Research Article No.2025

Written by London swaminathan


Date : 28  July 2014

Time uploaded in London : 16.19

Hindus stand out in understanding TIME, Working of MIND and Explaining DREAMS. Western scientists have not reached the level of Hindus In these fields. They still lag behind.

Dreams find a place in a Hindus’ everyday life. They knew about the REM sleep and the unavoidability of dreams. Brahmin Hindus pray to Sun thrice a day to kill the nightmares (Dus Swapna Nasanam). This shows how much they have understood about the dreams.

Adi Shankara, greatest philosopher of India, use dream hundreds of time in his hymns and commentaries. Mandukya Upanishad use it to explain the state of mind. Varahamihira, author of Brhat Samhita and several others before him dealt with the dreams. Hindus have several books interpreting dreams. Poets of Sangam Tamil literature even sing about the dreams of birds and animals. Tamil encyclopaedia Abidhana Chintamani has a summary of the interpretation of dreams over six pages. It is the summary of Sanskrit book on dreams attributed t Deva Guru Brhaspati. Like the dream of a dumb person is a popular simile used in Hindu literature.

FRANCE - CIRCA 2005: A stamp printed in France shows sleeping baby in a rose, circa 2005

FRANCE – CIRCA 2005: A stamp printed in France shows sleeping baby in a rose, circa 2005

Ten Bad Dreams in Vedic Literature

The meaning of dreams was an interesting part of Vedic literature. It is dealt with in various passages, including an Athrvan Parisista. The Rig Veda regards as ominous the making of a garland or neckband in a dream.

Ten dreams which presupposed death are recorded in Aitareya Aranyaka (3-2-4); they are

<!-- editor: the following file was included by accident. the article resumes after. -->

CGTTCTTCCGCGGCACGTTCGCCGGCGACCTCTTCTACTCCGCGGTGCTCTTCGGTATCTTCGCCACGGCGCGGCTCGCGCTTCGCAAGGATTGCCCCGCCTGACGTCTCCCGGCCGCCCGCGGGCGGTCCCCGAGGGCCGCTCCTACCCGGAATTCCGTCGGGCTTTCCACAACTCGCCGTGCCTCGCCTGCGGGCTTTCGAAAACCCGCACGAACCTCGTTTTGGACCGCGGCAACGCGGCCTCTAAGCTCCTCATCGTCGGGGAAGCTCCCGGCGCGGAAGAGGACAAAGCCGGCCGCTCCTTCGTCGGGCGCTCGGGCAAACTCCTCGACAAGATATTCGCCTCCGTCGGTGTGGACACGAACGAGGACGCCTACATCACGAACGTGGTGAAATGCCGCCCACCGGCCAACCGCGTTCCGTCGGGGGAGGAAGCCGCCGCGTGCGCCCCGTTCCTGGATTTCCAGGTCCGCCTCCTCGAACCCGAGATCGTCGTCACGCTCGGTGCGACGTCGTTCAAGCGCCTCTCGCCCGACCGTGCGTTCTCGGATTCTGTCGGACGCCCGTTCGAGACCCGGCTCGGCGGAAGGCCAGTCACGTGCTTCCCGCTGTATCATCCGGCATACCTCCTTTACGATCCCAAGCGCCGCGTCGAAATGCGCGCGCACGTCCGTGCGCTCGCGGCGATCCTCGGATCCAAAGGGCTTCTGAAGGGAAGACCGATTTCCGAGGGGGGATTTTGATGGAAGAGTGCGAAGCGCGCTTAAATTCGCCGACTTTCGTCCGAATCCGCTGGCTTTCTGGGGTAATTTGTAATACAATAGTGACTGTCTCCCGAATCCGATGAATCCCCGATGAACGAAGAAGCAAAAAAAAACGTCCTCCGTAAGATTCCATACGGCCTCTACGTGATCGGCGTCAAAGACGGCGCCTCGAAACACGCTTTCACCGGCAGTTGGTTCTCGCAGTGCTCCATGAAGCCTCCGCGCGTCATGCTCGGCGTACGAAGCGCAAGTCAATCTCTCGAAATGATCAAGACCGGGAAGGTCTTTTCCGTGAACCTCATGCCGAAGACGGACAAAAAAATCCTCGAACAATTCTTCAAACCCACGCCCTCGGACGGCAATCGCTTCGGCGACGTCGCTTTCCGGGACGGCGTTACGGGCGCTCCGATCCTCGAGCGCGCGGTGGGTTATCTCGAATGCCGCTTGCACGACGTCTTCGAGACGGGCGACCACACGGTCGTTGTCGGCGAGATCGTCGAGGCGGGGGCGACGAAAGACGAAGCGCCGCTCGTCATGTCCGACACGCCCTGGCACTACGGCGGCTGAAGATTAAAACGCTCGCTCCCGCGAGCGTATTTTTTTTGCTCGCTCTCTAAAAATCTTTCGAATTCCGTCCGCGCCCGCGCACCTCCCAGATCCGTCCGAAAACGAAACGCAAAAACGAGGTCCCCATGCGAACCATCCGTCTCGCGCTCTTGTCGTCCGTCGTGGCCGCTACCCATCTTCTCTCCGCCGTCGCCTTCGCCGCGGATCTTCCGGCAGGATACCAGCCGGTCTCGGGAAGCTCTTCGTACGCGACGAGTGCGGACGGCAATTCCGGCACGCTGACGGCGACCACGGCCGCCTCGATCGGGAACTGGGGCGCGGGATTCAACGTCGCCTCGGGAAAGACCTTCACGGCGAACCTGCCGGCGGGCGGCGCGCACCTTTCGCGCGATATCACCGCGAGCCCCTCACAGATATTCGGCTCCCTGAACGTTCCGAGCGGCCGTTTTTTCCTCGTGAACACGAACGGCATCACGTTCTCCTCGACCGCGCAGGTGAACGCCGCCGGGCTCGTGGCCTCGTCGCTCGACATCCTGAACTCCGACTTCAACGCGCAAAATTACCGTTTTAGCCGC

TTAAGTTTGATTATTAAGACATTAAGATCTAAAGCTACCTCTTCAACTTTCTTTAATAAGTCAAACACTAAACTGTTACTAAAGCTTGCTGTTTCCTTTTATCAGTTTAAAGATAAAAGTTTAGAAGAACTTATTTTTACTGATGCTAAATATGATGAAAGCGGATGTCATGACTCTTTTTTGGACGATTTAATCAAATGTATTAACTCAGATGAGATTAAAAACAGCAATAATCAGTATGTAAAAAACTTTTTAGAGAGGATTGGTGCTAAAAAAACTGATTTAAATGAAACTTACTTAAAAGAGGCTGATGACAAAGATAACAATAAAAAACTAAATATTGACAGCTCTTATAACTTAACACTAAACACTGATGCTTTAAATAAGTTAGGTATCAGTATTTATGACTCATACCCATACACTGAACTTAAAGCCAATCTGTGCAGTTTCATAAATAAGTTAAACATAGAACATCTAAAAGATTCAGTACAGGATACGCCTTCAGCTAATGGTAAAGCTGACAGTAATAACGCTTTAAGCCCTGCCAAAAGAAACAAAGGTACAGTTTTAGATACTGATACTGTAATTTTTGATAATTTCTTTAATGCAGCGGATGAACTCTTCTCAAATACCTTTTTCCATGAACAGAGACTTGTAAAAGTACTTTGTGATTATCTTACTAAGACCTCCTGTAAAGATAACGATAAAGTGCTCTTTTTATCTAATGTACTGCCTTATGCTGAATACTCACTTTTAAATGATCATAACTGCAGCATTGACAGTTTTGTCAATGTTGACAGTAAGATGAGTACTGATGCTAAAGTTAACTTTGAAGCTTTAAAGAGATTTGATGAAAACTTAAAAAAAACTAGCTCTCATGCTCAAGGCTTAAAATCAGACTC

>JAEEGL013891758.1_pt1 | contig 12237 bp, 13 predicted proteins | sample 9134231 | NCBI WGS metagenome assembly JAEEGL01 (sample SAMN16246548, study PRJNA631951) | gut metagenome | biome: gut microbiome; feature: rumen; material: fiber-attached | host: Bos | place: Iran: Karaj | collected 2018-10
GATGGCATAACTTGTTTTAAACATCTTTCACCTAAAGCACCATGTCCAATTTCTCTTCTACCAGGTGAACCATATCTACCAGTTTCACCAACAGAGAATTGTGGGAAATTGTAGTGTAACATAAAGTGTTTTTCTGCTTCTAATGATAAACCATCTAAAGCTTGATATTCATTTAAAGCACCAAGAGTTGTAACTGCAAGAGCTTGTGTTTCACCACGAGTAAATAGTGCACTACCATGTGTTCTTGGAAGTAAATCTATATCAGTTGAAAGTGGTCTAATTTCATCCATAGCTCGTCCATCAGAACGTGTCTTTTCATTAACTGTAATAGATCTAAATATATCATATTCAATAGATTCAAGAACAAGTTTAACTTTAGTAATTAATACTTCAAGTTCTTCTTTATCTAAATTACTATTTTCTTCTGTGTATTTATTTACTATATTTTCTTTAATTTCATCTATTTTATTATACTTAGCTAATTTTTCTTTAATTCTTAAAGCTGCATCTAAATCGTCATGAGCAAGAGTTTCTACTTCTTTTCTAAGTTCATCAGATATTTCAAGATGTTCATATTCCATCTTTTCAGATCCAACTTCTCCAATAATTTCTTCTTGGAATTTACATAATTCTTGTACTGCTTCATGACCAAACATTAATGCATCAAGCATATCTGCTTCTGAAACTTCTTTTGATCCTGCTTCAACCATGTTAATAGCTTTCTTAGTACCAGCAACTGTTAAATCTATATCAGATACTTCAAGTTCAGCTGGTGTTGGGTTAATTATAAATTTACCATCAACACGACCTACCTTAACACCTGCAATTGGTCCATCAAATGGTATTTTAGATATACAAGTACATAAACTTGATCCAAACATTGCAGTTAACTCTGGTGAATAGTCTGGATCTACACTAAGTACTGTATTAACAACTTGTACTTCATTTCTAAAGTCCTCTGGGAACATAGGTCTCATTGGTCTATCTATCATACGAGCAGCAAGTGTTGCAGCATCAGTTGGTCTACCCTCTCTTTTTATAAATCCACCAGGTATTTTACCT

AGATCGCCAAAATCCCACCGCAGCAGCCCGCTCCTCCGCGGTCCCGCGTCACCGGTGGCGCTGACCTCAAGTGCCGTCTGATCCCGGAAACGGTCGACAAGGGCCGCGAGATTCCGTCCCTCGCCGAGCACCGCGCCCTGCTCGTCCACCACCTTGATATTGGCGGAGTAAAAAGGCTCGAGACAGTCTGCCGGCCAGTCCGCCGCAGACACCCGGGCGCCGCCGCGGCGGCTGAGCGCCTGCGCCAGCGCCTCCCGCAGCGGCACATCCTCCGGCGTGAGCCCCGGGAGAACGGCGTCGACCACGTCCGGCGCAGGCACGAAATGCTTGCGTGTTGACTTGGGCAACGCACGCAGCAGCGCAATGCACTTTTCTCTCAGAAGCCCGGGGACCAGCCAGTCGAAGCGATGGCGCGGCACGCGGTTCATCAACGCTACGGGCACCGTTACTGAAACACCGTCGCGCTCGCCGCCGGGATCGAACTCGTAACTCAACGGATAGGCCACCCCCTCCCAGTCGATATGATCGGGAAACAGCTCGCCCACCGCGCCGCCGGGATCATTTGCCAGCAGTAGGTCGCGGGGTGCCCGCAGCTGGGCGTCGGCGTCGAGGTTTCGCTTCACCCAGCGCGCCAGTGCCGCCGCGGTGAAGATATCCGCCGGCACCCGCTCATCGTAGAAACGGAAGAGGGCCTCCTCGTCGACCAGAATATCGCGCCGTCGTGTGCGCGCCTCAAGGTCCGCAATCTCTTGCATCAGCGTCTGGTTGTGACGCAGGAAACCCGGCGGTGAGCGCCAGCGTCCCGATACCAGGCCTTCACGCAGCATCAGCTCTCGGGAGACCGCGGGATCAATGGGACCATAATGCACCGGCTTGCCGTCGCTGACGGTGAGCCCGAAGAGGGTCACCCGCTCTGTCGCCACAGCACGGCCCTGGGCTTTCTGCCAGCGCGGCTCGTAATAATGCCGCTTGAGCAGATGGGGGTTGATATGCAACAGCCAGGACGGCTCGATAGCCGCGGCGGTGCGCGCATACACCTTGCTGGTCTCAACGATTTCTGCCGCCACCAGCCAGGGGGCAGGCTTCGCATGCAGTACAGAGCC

When a black man with black teeth kills you

When a boar kills you

When a wild cat springs on you

When one eats and spits out gold

When one drinks honey and eats lotus roots

When one goes to a village with asses or bears

When one drives south a black cow with a black calf

Wearing a garland of nard (Spikenard plant; Death of Jesus Christ is also associated with nard!)

If one has a dream one should wash one’s mouth.

Dreams in Rigveda:–2-28-10; 10-162-6; evil dreams – RV 2-28-10;

Atharvaveda :– 7-101-1; 10-3-6 (evil dreams)

Vajasaneyi Samhita :– 20-16

Satapata Brahmana:– 3-2-2-23

In classical Sanskrit literature we have several references to dreams.

Separate book on dream interpretation is attributed to Deva Guru Brhaspati.

Svapna is the Sanskrit word for dream. In Sanskrit hymn books there special slokas/hymns to avoid nightmares.


Sleeping Beauty Stamp of USA

My previous Research Articles on Dreams:

Role of Dreams in Tamil Saivite Literature (posted on July 4, 2013)

Do our Dreams have Meaning? (Posted on December 29, 2011)

God’s Note Book (posted on March 16, 2014)